Time (honourable) gentlemen please

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THE SHUTTERS have come down on bars across the House of Commons as elected Members of Parliament are forced to undergo a ban on serving alcohol for the ‘foreseeable future’.

Speaker Sir Lindsay Hoyle called time for the Right Honourable Gentlemen and Ladies as Covid-19 restrictions get tougher across the UK – even though the ‘workplace canteens’ are legally exempt from England’s 22.00 coronavirus closing time.

Sir Lindsay acted to bring the house ‘in line’ with the toughest measures in areas of England and restrictions introduced across Scotland, Wales and Northern Ireland; saying MPs represented different constituencies, including those where pubs had been forced to close.

Closing time had earlier been set at 22.00 in the Commons’ bars but an official inquiry found that MPs were breaking the Covid curfew and drinking late into the night in the Smoking Room bar.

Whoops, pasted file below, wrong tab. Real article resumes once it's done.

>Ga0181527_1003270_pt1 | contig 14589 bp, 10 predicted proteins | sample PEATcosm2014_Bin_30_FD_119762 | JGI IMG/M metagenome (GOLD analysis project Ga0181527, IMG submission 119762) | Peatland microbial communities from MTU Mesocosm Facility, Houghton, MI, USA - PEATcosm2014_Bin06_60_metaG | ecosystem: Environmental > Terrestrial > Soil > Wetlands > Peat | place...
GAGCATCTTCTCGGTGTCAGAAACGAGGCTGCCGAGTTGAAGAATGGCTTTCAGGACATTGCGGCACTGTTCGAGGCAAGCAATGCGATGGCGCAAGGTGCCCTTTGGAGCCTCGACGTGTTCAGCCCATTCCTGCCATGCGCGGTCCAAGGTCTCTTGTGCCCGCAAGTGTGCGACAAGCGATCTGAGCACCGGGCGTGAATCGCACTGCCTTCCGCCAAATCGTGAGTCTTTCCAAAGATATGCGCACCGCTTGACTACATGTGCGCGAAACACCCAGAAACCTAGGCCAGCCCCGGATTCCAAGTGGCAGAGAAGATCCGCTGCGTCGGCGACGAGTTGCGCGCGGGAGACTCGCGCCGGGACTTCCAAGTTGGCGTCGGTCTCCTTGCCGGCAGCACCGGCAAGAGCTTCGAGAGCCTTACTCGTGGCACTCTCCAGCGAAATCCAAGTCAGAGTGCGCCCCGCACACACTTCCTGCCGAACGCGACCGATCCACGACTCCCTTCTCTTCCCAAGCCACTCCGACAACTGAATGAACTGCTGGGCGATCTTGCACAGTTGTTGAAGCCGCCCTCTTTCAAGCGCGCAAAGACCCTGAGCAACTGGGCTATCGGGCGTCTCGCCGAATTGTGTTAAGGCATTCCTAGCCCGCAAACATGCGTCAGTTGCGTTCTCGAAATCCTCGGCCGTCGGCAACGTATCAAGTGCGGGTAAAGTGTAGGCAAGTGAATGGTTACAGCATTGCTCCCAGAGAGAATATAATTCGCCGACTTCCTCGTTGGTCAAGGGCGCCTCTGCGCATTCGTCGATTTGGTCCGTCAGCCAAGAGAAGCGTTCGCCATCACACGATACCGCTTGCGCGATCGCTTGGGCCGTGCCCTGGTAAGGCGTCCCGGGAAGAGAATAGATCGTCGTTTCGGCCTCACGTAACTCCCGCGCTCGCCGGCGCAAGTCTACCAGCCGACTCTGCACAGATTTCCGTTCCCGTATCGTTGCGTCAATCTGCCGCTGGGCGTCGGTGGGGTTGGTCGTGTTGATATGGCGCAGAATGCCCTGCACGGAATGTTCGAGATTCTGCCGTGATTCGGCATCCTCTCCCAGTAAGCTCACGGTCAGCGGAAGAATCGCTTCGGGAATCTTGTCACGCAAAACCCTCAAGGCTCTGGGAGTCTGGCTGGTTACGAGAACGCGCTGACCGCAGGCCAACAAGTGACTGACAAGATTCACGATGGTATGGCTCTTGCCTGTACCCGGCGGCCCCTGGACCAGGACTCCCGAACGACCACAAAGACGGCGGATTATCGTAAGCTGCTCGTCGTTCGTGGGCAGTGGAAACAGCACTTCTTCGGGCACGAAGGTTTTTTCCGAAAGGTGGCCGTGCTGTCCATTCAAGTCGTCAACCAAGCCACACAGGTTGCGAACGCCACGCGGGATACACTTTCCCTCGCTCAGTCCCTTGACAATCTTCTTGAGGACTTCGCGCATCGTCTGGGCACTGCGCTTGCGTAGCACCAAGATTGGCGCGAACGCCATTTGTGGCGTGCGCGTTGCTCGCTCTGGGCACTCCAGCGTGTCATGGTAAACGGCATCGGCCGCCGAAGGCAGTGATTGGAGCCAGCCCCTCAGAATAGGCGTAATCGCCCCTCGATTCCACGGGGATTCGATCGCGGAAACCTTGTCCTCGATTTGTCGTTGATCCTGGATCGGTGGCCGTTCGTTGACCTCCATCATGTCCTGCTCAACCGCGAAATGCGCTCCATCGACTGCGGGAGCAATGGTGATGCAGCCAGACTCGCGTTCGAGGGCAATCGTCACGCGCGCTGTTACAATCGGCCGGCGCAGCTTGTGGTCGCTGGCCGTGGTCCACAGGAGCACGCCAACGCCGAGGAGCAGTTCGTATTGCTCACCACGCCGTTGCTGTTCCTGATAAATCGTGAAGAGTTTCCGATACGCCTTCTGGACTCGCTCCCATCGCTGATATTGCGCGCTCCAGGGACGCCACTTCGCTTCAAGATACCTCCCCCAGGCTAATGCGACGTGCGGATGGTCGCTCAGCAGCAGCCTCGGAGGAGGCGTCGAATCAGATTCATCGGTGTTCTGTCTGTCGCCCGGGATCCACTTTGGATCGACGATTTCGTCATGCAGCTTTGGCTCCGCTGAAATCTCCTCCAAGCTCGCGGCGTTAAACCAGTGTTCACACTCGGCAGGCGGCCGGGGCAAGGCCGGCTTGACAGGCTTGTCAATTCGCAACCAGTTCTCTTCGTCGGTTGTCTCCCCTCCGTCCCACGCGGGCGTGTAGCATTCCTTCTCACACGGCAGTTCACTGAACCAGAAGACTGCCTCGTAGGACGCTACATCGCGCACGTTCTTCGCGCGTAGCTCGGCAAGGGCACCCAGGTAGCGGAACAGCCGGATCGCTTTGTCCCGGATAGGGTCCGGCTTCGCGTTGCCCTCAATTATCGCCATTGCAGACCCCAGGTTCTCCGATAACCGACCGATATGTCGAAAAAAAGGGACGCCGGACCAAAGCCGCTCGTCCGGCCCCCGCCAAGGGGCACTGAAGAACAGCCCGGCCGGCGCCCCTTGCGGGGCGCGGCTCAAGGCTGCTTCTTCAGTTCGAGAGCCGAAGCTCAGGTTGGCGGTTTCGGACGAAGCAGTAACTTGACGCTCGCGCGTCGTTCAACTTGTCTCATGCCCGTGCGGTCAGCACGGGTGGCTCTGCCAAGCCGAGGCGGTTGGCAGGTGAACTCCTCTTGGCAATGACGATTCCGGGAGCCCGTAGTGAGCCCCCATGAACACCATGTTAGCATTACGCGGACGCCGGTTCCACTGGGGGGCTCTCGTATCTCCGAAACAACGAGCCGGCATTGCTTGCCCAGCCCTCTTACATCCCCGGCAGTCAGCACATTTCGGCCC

The Mail on Sunday accused Health Secretary Matt Hancock of returning to the bar after a key vote to joke with colleagues and enjoy a glass of wine – a House of Commons own label cabernet sauvignon according to a Tory whistle blower.

According to the newspaper, Mr Hancock’s office repeatedly denied he was in the bar after closing time on the night in question.

The MP who led the probe into drinking after hours, said it would have been wrong and ‘invidious’ to ask bar staff who was present. Obviously, they were from different households and possibly in groups larger than six. Early doors at the bar has also led to short tempers in the House – one leading member of the Labour Party was forced to apologise after calling an opponent ‘scum’…hardly ladylike behaviour.

Spare a thought then for the 12 members of a football team who claimed to be from the same household when they went into a South Tyneside pub and ‘concerned’ and ‘unconvinced’ staff called the boys in blue – who arrived to wield a red card.

The area is in Tier 2, where meeting people from other households indoors is not allowed.

The team were each handed a £200 fine (£100 if paid within 14 days) for a ‘flagrant’ breach of the rules to prevent the spread of coronavirus. Leaves a bitter taste in not so ‘ale’ and hearty Britain.

Read more in this week’s print edition or go to e-paper

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